This corporation housing scheme was designed by Herbert Simms, who was appointed Corporation housing architect in 1933, as part of the Housing Act of 1932, which aimed to increase the level of public housing from 2,000 to 12,000 annually. 

The contractor here was G.&T. Crampton. Simms was responsible for the design and erection of 17,000 new homes, which made a huge contribution towards solving Dublin's acute housing problem. 

He drew heavily from works by de Klerk in Amsterdam and J.P. Oud in Rotterdam, which can be seen in his rounded corners, projecting balconies and arched gateways, and from the De Stijl movement, as is evidenced from concrete cantilevered roofs and canopies. Its flat roofs, overhanging eaves, galleried façade and channelled render to the upper floor contribute to the strong horizontal emphasis of the building, which is offset by external three-storey red brick blocks, the combination of brick and render surfaces distinguishing this from its contemporaries. Simms made interesting use of simple materials and forms to provide an element of visual and textural contrast.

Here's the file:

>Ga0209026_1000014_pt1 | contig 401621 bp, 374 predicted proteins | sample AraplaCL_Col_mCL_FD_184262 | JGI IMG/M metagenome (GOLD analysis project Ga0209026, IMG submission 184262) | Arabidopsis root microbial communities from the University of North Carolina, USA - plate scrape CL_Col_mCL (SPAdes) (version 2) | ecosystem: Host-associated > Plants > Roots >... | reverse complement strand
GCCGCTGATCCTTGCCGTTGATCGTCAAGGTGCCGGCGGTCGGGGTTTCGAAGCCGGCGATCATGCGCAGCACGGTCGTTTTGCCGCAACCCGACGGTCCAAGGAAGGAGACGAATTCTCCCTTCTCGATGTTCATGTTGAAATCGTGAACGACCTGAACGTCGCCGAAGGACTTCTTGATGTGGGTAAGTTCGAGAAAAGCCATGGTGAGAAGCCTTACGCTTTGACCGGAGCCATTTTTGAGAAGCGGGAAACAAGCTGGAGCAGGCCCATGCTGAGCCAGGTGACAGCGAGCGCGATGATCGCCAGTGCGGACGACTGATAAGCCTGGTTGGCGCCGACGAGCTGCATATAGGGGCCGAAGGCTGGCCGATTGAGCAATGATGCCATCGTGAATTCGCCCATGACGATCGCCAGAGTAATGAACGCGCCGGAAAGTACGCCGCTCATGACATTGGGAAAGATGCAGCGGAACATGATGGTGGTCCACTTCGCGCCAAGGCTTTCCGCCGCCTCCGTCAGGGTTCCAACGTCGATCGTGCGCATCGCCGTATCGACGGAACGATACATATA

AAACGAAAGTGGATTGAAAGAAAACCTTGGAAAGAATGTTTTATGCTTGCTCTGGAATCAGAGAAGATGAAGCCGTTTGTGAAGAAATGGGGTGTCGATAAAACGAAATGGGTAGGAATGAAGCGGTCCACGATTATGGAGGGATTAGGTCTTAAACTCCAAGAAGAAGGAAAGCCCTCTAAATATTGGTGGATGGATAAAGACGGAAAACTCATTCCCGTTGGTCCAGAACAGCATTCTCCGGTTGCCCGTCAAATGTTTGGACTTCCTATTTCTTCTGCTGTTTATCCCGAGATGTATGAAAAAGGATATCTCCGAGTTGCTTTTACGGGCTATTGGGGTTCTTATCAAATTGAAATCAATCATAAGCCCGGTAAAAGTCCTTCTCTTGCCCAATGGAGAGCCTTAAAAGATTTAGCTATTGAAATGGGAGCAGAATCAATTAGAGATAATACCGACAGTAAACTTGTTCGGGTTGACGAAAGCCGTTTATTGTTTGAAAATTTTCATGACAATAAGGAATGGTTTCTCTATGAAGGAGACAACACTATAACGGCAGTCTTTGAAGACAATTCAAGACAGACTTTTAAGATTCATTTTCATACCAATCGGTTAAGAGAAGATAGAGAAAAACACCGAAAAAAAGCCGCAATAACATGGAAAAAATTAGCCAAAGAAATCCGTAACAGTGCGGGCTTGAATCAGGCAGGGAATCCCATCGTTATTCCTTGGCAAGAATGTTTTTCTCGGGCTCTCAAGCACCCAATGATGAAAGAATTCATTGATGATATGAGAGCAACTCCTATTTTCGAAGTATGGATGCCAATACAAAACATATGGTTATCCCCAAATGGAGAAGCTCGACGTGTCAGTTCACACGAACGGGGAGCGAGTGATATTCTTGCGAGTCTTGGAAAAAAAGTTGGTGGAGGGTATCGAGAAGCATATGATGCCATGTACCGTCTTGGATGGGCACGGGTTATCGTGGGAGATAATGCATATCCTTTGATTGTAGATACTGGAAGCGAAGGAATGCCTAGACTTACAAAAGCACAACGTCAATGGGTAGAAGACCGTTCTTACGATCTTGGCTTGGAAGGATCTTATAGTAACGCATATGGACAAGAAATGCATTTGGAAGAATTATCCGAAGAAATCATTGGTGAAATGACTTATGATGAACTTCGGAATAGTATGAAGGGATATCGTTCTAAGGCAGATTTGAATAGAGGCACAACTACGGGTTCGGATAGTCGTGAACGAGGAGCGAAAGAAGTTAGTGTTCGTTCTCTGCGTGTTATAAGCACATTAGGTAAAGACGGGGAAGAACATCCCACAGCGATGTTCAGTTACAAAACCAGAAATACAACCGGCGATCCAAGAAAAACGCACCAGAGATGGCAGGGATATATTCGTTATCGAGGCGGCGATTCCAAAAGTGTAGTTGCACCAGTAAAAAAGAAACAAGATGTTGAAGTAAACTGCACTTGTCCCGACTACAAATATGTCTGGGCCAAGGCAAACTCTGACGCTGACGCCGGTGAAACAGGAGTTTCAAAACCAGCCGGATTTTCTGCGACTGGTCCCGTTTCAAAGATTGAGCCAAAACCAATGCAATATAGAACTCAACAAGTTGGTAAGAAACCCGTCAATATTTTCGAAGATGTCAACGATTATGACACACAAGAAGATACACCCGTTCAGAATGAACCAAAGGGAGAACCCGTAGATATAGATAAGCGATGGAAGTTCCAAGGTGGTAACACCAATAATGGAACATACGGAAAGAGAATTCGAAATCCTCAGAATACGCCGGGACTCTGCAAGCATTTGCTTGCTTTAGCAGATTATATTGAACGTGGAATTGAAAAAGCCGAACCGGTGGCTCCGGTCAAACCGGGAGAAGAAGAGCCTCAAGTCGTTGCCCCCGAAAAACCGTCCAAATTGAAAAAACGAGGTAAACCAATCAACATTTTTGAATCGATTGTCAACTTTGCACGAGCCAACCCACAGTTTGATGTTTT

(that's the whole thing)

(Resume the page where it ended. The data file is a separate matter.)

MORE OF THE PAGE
Chancery House provides an element of variety to the architectural tone of the area.